- The charges are waived initially for three years. Water usage charge was applicable on the use of all the national waterways by vessels.
- Currently, only 2% of the total cargo traffic moves through waterways.
- The decision of waiving waterway charges will attract the industries to use the national waterways for their logistical needs.
- The decision is estimated to increase the inland waterway traffic movement to 110MMT in 2022-23 from 72MMTin 2019-20
7. India has collaborated with the Israeli defense companies under the new liberalized Foreign Direct Investment (FDI) regime in defense manufacturing.
- Earlier, the government has increased the limit for FDI in defense through the automatic route from 49% to 74%.
- FDI is an investment made by a firm or individual in one country into business interests located in another country.
- Recently, the Defence Ministry has given emergency powers to the Armed Forces to procure weapons systems up to Rs. 300 crore on an urgent basis without any further clearances to cut short the procurement cycle.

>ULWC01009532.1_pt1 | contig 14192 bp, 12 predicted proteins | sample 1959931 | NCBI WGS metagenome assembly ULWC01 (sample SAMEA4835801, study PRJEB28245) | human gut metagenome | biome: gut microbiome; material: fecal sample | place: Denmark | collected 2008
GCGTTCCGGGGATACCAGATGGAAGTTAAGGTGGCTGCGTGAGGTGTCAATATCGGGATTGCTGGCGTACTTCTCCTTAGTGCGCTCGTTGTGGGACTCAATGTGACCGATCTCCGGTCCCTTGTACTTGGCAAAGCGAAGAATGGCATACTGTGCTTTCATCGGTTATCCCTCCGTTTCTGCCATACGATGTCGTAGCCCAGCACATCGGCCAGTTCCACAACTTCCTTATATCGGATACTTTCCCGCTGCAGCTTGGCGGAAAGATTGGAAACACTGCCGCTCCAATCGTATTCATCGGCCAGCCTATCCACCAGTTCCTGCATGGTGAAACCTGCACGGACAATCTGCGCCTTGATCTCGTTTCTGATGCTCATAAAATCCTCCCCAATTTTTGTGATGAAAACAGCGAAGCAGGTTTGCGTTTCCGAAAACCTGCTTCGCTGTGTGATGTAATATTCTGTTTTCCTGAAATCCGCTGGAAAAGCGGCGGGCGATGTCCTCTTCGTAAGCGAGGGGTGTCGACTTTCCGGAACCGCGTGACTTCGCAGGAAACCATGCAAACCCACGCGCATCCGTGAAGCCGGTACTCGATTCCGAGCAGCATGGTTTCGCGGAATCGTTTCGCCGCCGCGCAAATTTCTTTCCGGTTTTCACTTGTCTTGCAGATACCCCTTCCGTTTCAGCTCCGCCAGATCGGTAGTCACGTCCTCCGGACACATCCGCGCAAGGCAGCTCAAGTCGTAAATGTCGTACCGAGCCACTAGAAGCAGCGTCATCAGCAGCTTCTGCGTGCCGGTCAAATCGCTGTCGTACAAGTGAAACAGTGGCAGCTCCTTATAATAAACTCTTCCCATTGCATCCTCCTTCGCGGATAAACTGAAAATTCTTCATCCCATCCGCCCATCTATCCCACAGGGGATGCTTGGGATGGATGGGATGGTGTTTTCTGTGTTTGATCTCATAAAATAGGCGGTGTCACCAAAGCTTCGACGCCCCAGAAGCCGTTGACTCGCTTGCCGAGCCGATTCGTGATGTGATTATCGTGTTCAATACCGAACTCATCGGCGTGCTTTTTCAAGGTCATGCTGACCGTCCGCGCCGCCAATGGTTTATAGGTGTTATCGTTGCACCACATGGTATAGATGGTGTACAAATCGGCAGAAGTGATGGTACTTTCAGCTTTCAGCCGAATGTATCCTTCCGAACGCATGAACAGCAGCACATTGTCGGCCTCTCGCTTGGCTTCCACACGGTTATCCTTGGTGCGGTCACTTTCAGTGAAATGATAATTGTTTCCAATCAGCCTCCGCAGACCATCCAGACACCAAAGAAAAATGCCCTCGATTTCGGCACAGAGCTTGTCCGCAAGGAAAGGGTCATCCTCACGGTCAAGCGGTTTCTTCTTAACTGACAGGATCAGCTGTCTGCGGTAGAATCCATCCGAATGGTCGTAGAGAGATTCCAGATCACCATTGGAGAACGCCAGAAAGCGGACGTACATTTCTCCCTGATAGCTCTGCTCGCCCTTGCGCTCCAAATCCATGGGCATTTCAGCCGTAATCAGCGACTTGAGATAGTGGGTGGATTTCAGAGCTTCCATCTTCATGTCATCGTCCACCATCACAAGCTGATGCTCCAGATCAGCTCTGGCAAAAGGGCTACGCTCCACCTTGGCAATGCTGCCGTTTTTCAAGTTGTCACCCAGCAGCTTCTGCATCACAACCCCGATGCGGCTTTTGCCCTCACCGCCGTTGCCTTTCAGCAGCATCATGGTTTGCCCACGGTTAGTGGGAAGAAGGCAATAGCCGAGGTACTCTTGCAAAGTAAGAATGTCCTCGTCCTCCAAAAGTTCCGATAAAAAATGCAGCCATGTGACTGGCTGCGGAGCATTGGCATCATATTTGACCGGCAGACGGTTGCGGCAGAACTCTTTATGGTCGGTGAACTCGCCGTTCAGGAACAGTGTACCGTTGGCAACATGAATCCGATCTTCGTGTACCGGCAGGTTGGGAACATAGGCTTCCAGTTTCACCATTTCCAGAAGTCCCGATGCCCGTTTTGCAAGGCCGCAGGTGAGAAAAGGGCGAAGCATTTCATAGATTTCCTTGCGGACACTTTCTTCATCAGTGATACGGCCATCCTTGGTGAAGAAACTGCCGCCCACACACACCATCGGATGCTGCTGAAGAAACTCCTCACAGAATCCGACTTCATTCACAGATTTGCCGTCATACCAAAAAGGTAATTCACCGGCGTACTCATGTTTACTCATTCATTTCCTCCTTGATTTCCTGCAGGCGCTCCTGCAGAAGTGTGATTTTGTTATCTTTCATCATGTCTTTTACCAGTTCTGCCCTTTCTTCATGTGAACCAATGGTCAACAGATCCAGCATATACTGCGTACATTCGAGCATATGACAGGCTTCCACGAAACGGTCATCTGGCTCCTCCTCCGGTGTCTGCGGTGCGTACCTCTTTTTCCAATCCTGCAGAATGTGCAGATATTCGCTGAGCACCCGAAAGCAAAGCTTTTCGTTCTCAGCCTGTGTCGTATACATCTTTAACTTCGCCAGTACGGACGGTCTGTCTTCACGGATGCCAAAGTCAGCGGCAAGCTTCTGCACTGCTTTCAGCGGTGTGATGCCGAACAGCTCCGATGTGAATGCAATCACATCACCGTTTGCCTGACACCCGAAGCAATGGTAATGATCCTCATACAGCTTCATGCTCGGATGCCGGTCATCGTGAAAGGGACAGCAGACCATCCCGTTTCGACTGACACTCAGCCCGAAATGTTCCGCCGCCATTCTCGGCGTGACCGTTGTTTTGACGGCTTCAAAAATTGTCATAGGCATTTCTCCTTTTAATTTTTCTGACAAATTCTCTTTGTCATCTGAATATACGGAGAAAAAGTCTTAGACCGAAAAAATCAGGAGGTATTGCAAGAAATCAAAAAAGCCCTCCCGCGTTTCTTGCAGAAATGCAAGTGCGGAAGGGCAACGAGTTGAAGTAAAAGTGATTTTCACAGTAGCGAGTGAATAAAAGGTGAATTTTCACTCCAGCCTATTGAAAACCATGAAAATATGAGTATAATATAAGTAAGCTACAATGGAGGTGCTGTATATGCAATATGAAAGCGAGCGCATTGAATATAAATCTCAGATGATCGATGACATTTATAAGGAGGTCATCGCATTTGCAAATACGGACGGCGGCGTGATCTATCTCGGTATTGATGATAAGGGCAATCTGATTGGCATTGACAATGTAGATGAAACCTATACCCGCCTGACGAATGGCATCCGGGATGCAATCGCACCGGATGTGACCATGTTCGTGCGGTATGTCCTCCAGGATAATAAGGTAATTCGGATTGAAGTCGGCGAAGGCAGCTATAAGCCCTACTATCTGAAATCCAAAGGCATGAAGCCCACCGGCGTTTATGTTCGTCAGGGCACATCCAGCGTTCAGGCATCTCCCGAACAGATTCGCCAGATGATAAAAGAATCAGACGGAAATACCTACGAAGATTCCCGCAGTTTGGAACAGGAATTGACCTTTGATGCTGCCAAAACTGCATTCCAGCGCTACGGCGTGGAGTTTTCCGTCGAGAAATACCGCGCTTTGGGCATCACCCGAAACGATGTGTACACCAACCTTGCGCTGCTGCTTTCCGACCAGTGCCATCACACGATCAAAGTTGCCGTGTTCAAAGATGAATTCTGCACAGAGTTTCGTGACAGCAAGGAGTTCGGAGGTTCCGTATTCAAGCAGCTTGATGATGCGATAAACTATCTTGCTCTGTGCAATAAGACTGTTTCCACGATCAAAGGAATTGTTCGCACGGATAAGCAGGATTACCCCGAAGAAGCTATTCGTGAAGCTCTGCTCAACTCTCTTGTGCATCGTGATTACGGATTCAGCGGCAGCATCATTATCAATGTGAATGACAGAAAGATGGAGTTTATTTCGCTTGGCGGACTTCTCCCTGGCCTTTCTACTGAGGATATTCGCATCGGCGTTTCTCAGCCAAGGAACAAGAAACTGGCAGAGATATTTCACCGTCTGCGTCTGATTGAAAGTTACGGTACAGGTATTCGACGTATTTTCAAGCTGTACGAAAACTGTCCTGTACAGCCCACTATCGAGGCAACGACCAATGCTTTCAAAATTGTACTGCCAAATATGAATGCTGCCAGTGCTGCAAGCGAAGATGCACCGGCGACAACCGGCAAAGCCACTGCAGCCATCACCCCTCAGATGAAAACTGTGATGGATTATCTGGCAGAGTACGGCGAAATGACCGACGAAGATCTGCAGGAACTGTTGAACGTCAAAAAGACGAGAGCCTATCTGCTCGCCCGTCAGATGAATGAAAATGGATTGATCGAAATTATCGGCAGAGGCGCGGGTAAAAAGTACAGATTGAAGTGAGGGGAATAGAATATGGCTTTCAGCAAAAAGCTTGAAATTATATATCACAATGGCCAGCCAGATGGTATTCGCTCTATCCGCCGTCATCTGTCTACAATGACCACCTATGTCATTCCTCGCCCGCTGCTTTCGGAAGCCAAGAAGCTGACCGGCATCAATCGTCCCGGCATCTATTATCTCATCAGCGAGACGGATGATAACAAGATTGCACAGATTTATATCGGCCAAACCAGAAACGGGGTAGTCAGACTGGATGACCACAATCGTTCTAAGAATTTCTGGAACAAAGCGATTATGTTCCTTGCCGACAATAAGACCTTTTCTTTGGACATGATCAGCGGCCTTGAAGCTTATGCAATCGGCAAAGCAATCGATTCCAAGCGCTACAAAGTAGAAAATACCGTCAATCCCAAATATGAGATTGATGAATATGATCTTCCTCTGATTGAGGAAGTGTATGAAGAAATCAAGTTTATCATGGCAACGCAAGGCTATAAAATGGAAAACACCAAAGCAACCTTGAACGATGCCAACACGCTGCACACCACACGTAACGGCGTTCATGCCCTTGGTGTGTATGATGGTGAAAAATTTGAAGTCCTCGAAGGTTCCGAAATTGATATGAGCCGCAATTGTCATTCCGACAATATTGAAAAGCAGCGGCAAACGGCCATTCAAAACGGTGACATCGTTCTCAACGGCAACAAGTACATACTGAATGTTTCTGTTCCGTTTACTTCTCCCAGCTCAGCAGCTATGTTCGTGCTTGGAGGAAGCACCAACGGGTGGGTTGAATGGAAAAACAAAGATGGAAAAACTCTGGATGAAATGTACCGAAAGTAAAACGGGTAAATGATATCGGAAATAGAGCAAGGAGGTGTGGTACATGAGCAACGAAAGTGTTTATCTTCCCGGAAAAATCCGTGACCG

- Therefore, Indian Armed Forces are undertaking a series of emergency defense purchases amid ongoing tensions with China on the border.
- The Army has decided to order launchers, Spike Anti-Tank Guided Missiles (ATGM), and additional Heron Unmanned Aerial Vehicles (UAV), from Israel through the emergency procurement route.
8. National Aeronautics and Space Administration (NASA) has issued a warning that a huge “Asteroid 2020 ND” will move past Earth on 24th July.
- The asteroid, about 170 meters-long, will be as close as 0.034 Astronomical Unit (AU- Astronomical Unit is the distance between the Earth and the Sun and is roughly 150 million km) to the Earth, and is traveling at a speed of 48,000 kilometers per hour.